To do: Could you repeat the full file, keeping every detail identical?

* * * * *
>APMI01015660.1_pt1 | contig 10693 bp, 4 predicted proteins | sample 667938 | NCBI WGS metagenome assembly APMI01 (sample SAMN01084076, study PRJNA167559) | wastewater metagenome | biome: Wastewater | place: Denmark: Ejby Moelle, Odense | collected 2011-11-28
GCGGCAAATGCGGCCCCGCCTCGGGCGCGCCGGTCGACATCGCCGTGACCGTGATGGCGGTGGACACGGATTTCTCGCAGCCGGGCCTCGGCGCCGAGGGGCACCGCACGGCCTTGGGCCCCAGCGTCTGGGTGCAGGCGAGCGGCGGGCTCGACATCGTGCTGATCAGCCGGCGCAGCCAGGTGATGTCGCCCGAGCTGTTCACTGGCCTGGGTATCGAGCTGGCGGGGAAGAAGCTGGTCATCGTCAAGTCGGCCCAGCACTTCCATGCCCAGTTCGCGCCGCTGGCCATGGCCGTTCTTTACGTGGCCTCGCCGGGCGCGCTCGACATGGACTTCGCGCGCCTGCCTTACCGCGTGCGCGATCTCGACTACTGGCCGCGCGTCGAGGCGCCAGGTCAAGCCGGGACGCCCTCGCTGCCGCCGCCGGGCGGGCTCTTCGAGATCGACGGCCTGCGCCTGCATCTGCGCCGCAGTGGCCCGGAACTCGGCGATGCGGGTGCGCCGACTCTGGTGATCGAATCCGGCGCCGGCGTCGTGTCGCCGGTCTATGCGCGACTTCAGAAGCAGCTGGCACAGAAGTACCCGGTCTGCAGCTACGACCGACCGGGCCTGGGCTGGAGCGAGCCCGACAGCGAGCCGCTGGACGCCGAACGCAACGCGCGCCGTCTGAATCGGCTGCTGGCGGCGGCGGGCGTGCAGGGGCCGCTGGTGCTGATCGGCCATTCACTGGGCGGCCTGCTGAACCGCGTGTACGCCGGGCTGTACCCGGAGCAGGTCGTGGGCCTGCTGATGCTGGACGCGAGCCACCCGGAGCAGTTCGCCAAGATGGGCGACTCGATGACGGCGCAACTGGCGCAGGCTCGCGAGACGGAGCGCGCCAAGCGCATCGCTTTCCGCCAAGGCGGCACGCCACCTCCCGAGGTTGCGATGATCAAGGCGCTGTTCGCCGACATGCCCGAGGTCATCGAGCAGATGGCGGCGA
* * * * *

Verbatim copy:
>APMI01015660.1_pt1 | contig 10693 bp, 4 predicted proteins | sample 667938 | NCBI WGS metagenome assembly APMI01 (sample SAMN01084076, study PRJNA167559) | wastewater metagenome | biome: Wastewater | place: Denmark: Ejby Moelle, Odense | collected 2011-11-28
GCGGCAAATGCGGCCCCGCCTCGGGCGCGCCGGTCGACATCGCCGTGACCGTGATGGCGGTGGACACGGATTTCTCGCAGCCGGGCCTCGGCGCCGAGGGGCACCGCACGGCCTTGGGCCCCAGCGTCTGGGTGCAGGCGAGCGGCGGGCTCGACATCGTGCTGATCAGCCGGCGCAGCCAGGTGATGTCGCCCGAGCTGTTCACTGGCCTGGGTATCGAGCTGGCGGGGAAGAAGCTGGTCATCGTCAAGTCGGCCCAGCACTTCCATGCCCAGTTCGCGCCGCTGGCCATGGCCGTTCTTTACGTGGCCTCGCCGGGCGCGCTCGACATGGACTTCGCGCGCCTGCCTTACCGCGTGCGCGATCTCGACTACTGGCCGCGCGTCGAGGCGCCAGGTCAAGCCGGGACGCCCTCGCTGCCGCCGCCGGGCGGGCTCTTCGAGATCGACGGCCTGCGCCTGCATCTGCGCCGCAGTGGCCCGGAACTCGGCGATGCGGGTGCGCCGACTCTGGTGATCGAATCCGGCGCCGGCGTCGTGTCGCCGGTCTATGCGCGACTTCAGAAGCAGCTGGCACAGAAGTACCCGGTCTGCAGCTACGACCGACCGGGCCTGGGCTGGAGCGAGCCCGACAGCGAGCCGCTGGACGCCGAACGCAACGCGCGCCGTCTGAATCGGCTGCTGGCGGCGGCGGGCGTGCAGGGGCCGCTGGTGCTGATCGGCCATTCACTGGGCGGCCTGCTGAACCGCGTGTACGCCGGGCTGTACCCGGAGCAGGTCGTGGGCCTGCTGATGCTGGACGCGAGCCACCCGGAGCAGTTCGCCAAGATGGGCGACTCGATGACGGCGCAACTGGCGCAGGCTCGCGAGACGGAGCGCGCCAAGCGCATCGCTTTCCGCCAAGGCGGCACGCCACCTCCCGAGGTTGCGATGATCAAGGCGCTGTTCGCCGACATGCCCGAGGTCATCGAGCAGATGGCGGCGA